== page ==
There is a widespread misconception that the Internet is public domain, and that if it is on the Internet then it is free for all to use. But the fact is quite the opposite, and you should regard everything on the internet as copyrighted, unless specifically stated otherwise.
The Internet is NOT public domain, it is merely a place to publish work so that it is publicly accessible, which is something totally different.
It must be noted that countries do vary slightly in legal matters, and what may be allowed in the UK may not be allowed in the USA, and vice-versa.
The following is only a very brief summary of a quite complicated matter. The simple golden rule is that if you are not absolutely sure about the copyright on a piece of work, then either contact the author for clarification/permission or do not use it.
I’m sure that everybody has heard of “copyright”, but not everybody fully understands the actual concept of something being copyrighted.
Copyright is a legal term that gives exclusive rights to an author for their original work. These exclusive rights give the copyright holder the power to choose who is allowed to copy, share, distribute or adapt their work. Permission, when granted, should be given in writing and in the form of a license, laying out the exact terms of agreement in the manner that the work may be used.
Copyright applies to a wide range of works. However, copyright does not cover ideas or the information itself, but merely the manner in which they are expressed. For instance, copyright can protect literary works including articles, stories, poems and plays; images are also included, such as photographs, sculptures, drawings and other artwork, even website design. Basically, copyright applies to any medium.
One myth is that if there is no copyright notice of sign then it is not protected. ALL work is protected, whether or not there is a copyright notice. However, it is always a good idea to show a copyright notice, which acts as a reminder to others.
Nor can you take something, change it and then claim it as your own.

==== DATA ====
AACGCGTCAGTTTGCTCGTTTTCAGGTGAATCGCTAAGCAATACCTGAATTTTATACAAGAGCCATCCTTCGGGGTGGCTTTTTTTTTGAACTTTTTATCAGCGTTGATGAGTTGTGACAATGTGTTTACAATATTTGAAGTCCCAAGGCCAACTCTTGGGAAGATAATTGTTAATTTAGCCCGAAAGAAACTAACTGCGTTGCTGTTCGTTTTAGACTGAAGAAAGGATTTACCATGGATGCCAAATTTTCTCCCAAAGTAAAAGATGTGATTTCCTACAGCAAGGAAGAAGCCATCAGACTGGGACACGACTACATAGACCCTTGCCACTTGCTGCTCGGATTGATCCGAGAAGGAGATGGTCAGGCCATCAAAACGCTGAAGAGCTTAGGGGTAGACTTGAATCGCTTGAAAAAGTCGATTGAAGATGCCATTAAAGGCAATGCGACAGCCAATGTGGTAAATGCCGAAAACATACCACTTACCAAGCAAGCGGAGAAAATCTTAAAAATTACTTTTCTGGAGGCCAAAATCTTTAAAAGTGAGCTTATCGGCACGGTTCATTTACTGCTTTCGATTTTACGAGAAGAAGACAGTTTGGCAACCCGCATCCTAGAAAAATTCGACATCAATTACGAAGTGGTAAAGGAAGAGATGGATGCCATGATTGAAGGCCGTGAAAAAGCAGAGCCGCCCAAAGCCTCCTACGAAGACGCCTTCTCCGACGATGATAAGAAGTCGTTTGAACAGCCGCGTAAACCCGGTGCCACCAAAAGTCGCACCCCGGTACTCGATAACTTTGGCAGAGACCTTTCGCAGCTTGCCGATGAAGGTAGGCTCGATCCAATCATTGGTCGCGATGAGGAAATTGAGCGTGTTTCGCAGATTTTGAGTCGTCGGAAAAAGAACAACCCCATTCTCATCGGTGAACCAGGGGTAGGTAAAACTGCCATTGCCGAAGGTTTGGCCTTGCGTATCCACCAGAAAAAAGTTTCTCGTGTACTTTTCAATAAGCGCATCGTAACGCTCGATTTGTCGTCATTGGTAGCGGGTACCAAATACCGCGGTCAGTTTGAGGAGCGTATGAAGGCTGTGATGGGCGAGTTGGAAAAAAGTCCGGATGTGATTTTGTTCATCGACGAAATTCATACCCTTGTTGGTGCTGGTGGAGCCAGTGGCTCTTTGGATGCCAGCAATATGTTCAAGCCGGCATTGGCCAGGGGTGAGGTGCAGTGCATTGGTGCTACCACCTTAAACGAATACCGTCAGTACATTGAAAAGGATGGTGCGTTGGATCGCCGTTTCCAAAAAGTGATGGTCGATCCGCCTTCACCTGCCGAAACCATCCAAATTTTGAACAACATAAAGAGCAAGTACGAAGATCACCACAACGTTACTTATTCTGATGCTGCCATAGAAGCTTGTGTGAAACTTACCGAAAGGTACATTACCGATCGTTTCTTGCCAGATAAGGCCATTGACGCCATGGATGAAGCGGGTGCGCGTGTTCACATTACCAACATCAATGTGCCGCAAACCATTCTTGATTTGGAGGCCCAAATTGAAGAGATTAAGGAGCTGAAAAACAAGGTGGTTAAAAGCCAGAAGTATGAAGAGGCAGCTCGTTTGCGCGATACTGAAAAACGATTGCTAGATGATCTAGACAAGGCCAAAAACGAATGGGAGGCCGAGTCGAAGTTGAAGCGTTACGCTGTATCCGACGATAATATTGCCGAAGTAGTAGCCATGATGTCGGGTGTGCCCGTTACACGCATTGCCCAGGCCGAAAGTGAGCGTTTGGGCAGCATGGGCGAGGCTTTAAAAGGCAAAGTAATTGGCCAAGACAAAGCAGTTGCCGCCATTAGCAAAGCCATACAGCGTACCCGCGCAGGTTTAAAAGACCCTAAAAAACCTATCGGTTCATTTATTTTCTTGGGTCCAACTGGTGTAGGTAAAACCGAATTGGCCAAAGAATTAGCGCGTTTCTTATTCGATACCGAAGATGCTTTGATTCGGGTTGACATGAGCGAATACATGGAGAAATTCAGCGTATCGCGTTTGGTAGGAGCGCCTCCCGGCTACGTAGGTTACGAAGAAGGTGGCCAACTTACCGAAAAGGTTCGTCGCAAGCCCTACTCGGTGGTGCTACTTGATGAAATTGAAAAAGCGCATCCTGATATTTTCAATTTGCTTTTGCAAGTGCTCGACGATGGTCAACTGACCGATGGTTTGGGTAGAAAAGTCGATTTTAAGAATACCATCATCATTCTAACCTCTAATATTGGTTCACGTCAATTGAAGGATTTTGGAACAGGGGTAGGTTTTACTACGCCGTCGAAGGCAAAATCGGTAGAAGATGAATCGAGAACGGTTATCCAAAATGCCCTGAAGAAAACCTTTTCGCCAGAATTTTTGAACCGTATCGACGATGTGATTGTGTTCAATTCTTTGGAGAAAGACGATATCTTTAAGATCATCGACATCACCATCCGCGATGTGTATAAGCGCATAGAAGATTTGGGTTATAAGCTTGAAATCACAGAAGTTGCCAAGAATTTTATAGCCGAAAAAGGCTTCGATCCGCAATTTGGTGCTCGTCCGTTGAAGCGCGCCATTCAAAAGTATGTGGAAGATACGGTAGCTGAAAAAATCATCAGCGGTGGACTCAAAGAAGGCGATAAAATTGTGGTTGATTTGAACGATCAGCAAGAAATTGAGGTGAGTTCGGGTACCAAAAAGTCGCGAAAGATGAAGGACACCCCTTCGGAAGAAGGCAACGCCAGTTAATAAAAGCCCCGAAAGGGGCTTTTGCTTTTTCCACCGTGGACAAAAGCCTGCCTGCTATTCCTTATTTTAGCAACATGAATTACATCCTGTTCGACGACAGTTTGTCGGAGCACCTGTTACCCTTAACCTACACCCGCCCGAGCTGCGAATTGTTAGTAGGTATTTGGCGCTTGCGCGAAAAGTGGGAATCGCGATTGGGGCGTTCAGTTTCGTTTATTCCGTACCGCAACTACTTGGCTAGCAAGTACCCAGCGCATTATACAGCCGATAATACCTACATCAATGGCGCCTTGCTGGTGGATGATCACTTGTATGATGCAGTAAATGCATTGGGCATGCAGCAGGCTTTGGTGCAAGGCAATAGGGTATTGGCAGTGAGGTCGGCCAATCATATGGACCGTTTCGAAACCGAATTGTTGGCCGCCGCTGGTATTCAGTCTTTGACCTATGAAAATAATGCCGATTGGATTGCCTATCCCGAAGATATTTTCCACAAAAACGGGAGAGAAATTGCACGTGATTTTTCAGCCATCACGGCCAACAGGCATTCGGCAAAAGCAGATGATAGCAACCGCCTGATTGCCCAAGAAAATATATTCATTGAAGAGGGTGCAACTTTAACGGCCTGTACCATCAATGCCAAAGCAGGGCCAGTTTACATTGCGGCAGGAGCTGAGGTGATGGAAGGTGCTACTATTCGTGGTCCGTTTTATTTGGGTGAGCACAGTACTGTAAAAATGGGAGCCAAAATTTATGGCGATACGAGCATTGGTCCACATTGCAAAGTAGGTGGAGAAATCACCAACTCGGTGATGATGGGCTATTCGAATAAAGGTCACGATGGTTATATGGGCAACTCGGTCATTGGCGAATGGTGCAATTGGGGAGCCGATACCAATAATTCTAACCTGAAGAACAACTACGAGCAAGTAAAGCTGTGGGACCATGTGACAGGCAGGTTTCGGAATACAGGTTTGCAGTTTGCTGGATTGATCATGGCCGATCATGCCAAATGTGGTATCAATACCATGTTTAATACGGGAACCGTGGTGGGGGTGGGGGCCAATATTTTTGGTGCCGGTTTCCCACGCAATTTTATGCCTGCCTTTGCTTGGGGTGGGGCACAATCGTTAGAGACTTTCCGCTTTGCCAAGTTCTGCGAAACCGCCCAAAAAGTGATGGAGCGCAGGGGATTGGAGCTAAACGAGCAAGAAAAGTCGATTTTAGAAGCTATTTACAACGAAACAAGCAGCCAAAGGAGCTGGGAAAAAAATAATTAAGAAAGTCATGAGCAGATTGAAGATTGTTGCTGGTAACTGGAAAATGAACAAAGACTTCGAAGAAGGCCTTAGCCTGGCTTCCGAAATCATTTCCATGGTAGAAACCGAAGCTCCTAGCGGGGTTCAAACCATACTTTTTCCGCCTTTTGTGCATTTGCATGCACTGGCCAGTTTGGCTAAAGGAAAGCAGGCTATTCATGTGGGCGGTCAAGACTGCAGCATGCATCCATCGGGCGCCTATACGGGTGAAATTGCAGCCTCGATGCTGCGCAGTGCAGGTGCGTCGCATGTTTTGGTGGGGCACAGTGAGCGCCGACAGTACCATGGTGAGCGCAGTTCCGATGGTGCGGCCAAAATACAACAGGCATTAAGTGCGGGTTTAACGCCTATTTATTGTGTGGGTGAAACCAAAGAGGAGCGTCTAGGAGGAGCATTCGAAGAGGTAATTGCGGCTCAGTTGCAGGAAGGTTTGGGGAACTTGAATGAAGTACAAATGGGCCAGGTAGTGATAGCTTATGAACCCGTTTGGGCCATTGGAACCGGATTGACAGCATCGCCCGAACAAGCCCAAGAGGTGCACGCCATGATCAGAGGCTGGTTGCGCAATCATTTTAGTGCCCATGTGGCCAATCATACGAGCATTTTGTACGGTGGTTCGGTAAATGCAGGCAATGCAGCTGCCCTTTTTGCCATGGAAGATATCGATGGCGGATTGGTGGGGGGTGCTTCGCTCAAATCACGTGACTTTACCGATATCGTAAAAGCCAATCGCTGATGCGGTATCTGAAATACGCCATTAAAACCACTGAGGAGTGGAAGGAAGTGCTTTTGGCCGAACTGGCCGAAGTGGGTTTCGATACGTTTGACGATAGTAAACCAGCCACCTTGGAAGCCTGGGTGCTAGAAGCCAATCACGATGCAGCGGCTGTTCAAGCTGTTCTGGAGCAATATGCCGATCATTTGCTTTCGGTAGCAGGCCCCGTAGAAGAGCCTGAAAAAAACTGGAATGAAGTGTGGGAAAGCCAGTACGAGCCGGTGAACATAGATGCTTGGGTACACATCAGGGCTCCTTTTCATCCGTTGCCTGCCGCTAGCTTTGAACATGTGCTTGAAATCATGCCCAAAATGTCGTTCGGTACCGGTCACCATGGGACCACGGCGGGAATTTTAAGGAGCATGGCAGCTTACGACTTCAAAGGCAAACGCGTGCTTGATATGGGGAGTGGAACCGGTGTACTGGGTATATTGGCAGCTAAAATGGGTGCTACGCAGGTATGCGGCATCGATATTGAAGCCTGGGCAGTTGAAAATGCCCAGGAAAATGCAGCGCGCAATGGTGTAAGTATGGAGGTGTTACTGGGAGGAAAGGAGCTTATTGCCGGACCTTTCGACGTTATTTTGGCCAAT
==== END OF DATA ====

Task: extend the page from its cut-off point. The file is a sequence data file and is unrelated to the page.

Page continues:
Copyright is automatic and you do not have to apply for it. However, if your work is copied without your permission and it goes to court you must be able to prove that you are the author of the original work.
For more information on copyright visit the Intellectual Property Office
Within copyright law there is a small amount of leeway for “fair use”, which has also been known as fair practice, free use and fair dealing. However, this must be used with great caution as there is not clear definition of what constitutes fair use and it is quite a complex matter.
In defining what fair use is, there are four non-exclusive factors can be taken into account:
- the purpose and character of the use, including whether such use is of a commercial nature or is for nonprofit educational purposes;
- the nature of the copyrighted work;
- the amount and substantiality of the portion used in relation to the copyrighted work as a whole; and
- the effect of the use upon the potential market for or value of the copyrighted work.
Typical fair uses of work can include incidental inclusion, usage for the purpose of reporting news, quotation of excerpts in a review or critique, copying part of a work by a teacher or student to illustrate a lesson or within education.
In cases of fair use, credit should be given to the author.
The term “public domain” refers to works where the copyright has expired, been given up or are irrelevant. Generally, copyright stands for 70 years after the death of the author. After that period of time the copyright expires and the works become public domain and available for anybody to use.
However, there are exceptions to this rule as copyrights can be transferred or owned by a corporation rather than one individual. So it must never be automatically believed that copyright has expired. Some authors willingly give up their work and place it in the public domain for free use. Should this be the case then it will be stated on the website or the page concerned.
Works that are in the public domain can be freely copied, distributed and adapted.
“Creative commons” is a non-profit organisation that came about in 2001. Creative Commons is accepted as a license by the author to share specific work but with conditions. There are 6 key licenses in how the work may be shared, and usually indicated by the letters:
- Attribution (CC BY)
- Attribution Share Alike (CC BY-SA)
- Attribution No Derivatives (CC BY-ND)
- Attribution Non-Commercial (CC BY-NC)
- Attribution Non-Commercial Share Alike (CC BY-NC-SA)
- Attribution Non-Commercial No Derivatives (CC BY-NC-ND
The difference between Public Domain and Creative Commons (CC) is that with CC the author retains copyright and is merely giving a free, but restricted, license for people to share, copy and distribute specific work.